Engineering & Mining Journal

MAY 2019

Engineering and Mining Journal - Whether the market is copper, gold, nickel, iron ore, lead/zinc, PGM, diamonds or other commodities, E&MJ takes the lead in projecting trends, following development and reporting on the most efficient operating pr

Issue link:

Contents of this Issue


Page 69 of 83

68 E&MJ • MAY 2019 OPERATING STRATEGIES Moving pumpable but diffi cult-to-han- dle, semiliquid materials such as paste, slurry and sludge can be an expensive, troublesome job — particularly when using equipment that's not designed for reliability and fl exibility. Here are a few examples of products made to meet the tough demands of the task. Paste Backfi ll-diverter Valve Choice Pays Off for Nickel Mine Maintaining safe continuous operations is critical to mine profi tability. In the case of nickel mines, which have had to contend with price volatility for the last few years, it is even more important to be up and running now that prices seem to have stabilized. The Flying Fox mine in Western Aus- tralia is one of the highest-grade nickel mines in the world. Production from the mine, which reaches a depth of more than 1 kilometer (km) began, in 2006. Compa- ny statistics compiled since the opening of the mine show that it consistently has met or exceeded production targets, while maintaining the lowest production cost of any mine in Australia. According to Paul Seale, Forrestania Nickel Project paste fi ll foreman, main- taining high production levels is a top priority, and decisions regarding improve- ments and expansions are predicated on fi nding the best and most reliable compo- nents and equipment. Seale explained that in sourcing a di- verter valve for Flying Fox's 5,000-kPa (725-psi) paste backfi ll system, he was looking for a valve specifi cally designed for use in paste backfi ll mining opera- tions because of the demands placed on the valve. Seale ultimately selected a Victaulic 6-in. Series 725 two-port divert- er valve for use in the paste reticulation process. The coupling end connections allowed for fast changeouts of attached piping as the piping wears, along with simple maintenance access when nec- essary. While the valve is available with a variety of actuation options, Flying Fox chose an electrically actuated version. The valve was tied into the mine's pro- grammable logic controller (PLC) system, allowing for both local and remote oper- ation, which limits operator exposure to potential hazards. "This unit was selected based on its compatibility with the system and the fact that we could use it to isolate be- tween the separate underground reticula- tion lines or possibly as a dump valve in an emergency," Seale said. At the time of purchase, the owner as- sumed the valve would be sacrifi ced if cir- cumstances led its use as a dump valve. With that eventuality in mind, Seale said, a second valve was acquired at the same time so there would be a spare on site. As installed, the valve sits at the base of a 625-m (2,050-ft) vertical borehole that is cased with 89.9-mm (3.54-in.) internal diameter P110 drill casing. "We wanted a robust valve at the base of this borehole as insurance against pipe block- age," Seale said. According to Seale, the valve was in- dexed from one stope to another three or four times per week with reliable results. "We were able to fl ush the valve from sur- face using the head pressure of 625 m (2,050 ft) and air connected at surface," he explained. "Essentially, we have had trouble-free operation out of the valve." Valve performance was so exceptional that other mining companies visited the site to examine the system and diverter valve more closely. In addition to preventing blockages during normal operations, the diverter valve also has served as a dump valve in emergency scenarios to relieve potential blockages and pressure spikes. Seale not- ed that Flying Fox had "been saved on a number of occasions by being able to release paste from the borehole." In the 18 to 24 months following in- stallation, circumstances at the site led to fi ve or six emergency instances in which the valve had to be actuated under 6,000 to 7,000 kPa (870 to 1,015 psi) and safe- ly released under this load. According to Seale, using the valve this way prevented considerable downtime, and if the valve had not been actuated in these emergen- cies, the casing would have been lost. "In the absence of a way to evacu- ate the borehole, the paste would have seized and blocked the pipe, requiring the entire system to be replaced," he said. "If that had happened, we would have had to disconnect the plant from the borehole and bring in cranes and Cost-effective Equipment Choices for Paste, Sludge, Slurry Handling This Victaulic Series 725 two-port diverter valve saves the Flying Fox nickel mine an estimated A$1 million in repair and replacement costs in its paste backfi ll operations.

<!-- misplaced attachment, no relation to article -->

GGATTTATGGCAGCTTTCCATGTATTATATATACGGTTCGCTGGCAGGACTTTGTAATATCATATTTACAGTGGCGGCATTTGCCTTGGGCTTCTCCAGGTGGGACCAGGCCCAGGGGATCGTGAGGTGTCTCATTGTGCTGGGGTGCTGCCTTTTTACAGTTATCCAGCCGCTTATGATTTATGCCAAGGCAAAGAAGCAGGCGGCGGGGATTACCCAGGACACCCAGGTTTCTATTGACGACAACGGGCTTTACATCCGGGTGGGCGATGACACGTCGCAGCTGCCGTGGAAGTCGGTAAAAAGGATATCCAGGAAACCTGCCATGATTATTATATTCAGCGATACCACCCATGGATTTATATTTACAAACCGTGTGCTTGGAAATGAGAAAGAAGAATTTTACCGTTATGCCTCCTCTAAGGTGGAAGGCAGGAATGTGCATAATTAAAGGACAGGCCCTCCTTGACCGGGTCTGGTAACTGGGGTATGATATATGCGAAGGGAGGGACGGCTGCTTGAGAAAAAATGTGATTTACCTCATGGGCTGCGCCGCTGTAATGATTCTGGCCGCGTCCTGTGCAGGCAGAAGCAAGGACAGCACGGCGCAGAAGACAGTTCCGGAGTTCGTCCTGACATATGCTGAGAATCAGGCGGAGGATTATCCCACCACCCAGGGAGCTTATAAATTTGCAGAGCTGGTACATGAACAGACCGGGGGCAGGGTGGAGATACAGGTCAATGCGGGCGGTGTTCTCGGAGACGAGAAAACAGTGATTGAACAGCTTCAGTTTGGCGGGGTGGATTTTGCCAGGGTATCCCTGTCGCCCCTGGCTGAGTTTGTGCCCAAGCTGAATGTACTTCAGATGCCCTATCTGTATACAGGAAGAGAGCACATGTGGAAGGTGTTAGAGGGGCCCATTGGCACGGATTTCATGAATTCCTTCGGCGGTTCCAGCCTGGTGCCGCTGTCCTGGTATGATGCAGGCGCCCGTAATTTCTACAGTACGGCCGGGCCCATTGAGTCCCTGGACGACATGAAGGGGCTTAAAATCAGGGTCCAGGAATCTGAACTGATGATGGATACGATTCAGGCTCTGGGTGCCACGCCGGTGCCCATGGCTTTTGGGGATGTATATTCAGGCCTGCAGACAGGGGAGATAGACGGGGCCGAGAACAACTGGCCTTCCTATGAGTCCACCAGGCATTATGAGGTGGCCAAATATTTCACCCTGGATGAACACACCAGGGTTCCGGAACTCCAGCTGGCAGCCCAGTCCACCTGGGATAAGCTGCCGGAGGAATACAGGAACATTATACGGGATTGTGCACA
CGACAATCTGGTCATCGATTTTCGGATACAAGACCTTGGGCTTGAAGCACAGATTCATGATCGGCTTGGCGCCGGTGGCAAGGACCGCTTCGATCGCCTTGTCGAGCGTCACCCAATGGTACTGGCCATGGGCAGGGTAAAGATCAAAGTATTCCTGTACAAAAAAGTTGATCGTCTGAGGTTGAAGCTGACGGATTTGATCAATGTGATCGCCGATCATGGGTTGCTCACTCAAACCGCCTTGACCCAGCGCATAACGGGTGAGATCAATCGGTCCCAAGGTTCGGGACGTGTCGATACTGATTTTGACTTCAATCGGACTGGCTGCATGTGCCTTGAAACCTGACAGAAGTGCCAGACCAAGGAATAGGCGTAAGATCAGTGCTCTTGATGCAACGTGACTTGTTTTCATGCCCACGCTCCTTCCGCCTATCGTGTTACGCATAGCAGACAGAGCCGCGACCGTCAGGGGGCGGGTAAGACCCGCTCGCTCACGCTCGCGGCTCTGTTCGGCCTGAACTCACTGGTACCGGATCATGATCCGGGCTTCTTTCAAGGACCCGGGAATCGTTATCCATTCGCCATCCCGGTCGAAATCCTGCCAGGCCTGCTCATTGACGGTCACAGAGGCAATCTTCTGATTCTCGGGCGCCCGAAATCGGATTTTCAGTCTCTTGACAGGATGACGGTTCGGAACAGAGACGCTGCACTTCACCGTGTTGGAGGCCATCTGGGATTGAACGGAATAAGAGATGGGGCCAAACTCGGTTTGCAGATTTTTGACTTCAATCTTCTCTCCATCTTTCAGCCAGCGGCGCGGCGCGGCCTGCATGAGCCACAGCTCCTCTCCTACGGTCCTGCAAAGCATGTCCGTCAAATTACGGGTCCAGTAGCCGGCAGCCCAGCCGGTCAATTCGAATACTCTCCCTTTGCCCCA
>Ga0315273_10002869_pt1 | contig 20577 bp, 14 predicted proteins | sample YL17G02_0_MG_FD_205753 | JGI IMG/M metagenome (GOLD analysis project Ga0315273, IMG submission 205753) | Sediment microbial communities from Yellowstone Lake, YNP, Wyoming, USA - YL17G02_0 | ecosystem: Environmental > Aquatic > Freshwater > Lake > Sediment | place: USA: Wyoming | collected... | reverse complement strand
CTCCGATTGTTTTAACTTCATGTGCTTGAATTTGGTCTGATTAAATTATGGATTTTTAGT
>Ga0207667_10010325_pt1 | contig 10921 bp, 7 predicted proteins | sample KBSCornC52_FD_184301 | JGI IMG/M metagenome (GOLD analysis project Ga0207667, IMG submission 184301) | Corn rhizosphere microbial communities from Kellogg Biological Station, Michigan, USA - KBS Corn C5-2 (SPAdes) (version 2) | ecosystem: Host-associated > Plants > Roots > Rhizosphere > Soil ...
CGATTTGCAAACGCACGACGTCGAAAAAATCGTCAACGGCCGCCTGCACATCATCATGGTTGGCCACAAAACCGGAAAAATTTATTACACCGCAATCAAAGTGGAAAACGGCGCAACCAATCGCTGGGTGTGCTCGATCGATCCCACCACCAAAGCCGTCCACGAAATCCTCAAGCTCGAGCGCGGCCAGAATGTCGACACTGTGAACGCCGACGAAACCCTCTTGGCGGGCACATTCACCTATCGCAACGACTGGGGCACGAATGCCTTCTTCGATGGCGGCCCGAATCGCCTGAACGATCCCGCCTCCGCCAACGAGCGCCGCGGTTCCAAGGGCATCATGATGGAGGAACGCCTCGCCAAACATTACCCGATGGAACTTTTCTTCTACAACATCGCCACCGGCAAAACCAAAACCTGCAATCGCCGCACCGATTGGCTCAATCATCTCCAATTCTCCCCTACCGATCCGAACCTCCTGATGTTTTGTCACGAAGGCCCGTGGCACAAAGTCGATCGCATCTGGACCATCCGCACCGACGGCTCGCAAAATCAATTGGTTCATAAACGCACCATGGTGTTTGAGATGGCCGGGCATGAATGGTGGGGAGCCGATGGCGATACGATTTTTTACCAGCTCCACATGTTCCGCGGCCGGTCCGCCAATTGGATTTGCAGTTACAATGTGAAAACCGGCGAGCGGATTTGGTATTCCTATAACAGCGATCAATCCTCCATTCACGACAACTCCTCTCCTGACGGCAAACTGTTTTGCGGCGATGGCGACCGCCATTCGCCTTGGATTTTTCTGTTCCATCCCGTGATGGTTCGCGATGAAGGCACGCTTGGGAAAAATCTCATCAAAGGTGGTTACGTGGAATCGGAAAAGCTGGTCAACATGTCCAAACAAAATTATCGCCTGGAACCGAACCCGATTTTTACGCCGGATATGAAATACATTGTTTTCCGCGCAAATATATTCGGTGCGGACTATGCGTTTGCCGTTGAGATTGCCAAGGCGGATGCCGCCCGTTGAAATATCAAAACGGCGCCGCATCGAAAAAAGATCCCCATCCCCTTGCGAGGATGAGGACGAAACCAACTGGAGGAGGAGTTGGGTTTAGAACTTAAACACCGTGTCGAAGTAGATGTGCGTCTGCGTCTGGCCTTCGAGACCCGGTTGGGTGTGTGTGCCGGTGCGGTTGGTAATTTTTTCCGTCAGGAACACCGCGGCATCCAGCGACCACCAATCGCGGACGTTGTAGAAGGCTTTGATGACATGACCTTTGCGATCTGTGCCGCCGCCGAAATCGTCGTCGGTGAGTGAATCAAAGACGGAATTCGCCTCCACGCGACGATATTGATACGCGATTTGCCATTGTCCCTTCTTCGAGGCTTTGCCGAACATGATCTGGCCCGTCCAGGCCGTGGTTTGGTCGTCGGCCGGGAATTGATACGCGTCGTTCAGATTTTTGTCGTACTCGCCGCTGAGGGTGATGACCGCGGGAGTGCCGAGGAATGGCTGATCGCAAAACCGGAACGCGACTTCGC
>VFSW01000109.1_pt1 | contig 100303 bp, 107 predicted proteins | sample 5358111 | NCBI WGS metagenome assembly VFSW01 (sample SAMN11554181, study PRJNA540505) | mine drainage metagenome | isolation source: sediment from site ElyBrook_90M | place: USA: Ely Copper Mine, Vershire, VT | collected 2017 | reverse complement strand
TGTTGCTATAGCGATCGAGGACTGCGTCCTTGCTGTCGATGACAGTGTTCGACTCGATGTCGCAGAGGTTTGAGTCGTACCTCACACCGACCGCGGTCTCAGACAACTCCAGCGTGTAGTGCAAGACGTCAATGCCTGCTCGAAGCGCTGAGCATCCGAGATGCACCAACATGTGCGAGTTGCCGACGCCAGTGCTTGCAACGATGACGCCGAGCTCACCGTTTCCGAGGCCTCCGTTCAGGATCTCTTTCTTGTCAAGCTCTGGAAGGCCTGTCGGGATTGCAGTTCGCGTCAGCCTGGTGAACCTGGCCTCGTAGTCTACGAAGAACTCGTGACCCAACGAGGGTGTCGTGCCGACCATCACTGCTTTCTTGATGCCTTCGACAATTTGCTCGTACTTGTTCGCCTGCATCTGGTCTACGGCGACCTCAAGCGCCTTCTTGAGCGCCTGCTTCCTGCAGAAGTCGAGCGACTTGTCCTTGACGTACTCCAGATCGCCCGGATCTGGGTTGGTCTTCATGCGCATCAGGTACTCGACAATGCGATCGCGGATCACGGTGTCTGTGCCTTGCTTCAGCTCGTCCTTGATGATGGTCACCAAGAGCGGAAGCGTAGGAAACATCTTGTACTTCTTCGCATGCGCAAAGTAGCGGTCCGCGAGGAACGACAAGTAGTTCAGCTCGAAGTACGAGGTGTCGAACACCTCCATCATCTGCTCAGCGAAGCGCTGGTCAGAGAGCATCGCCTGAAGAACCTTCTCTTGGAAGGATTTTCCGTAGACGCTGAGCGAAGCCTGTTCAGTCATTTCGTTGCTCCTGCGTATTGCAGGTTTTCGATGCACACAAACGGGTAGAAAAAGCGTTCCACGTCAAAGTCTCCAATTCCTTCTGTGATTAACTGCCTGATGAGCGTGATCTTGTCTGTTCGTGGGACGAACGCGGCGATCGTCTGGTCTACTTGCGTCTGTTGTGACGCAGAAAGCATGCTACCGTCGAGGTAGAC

Articles in this issue

Links on this page

Archives of this issue

view archives of Engineering & Mining Journal - MAY 2019